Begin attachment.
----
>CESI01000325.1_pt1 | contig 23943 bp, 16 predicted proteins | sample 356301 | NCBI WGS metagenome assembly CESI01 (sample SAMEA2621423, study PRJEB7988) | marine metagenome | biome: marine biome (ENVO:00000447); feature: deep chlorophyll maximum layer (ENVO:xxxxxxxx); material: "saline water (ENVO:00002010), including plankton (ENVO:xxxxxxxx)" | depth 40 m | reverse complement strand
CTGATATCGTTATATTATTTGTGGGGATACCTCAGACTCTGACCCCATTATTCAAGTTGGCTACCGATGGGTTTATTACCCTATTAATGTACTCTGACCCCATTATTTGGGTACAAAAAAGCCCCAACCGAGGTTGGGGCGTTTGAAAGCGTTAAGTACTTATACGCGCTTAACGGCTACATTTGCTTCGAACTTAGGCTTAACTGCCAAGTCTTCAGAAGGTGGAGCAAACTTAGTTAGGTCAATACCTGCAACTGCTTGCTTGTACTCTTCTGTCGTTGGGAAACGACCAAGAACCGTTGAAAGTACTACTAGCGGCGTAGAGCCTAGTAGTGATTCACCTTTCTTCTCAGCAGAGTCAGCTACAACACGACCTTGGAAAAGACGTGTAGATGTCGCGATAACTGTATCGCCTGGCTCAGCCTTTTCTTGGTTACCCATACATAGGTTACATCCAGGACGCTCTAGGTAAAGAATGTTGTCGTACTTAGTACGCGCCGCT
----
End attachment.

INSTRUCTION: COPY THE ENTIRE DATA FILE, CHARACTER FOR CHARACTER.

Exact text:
>CESI01000325.1_pt1 | contig 23943 bp, 16 predicted proteins | sample 356301 | NCBI WGS metagenome assembly CESI01 (sample SAMEA2621423, study PRJEB7988) | marine metagenome | biome: marine biome (ENVO:00000447); feature: deep chlorophyll maximum layer (ENVO:xxxxxxxx); material: "saline water (ENVO:00002010), including plankton (ENVO:xxxxxxxx)" | depth 40 m | reverse complement strand
CTGATATCGTTATATTATTTGTGGGGATACCTCAGACTCTGACCCCATTATTCAAGTTGGCTACCGATGGGTTTATTACCCTATTAATGTACTCTGACCCCATTATTTGGGTACAAAAAAGCCCCAACCGAGGTTGGGGCGTTTGAAAGCGTTAAGTACTTATACGCGCTTAACGGCTACATTTGCTTCGAACTTAGGCTTAACTGCCAAGTCTTCAGAAGGTGGAGCAAACTTAGTTAGGTCAATACCTGCAACTGCTTGCTTGTACTCTTCTGTCGTTGGGAAACGACCAAGAACCGTTGAAAGTACTACTAGCGGCGTAGAGCCTAGTAGTGATTCACCTTTCTTCTCAGCAGAGTCAGCTACAACACGACCTTGGAAAAGACGTGTAGATGTCGCGATAACTGTATCGCCTGGCTCAGCCTTTTCTTGGTTACCCATACATAGGTTACATCCAGGACGCTCTAGGTAAAGAATGTTGTCGTACTTAGTACGCGCCGCT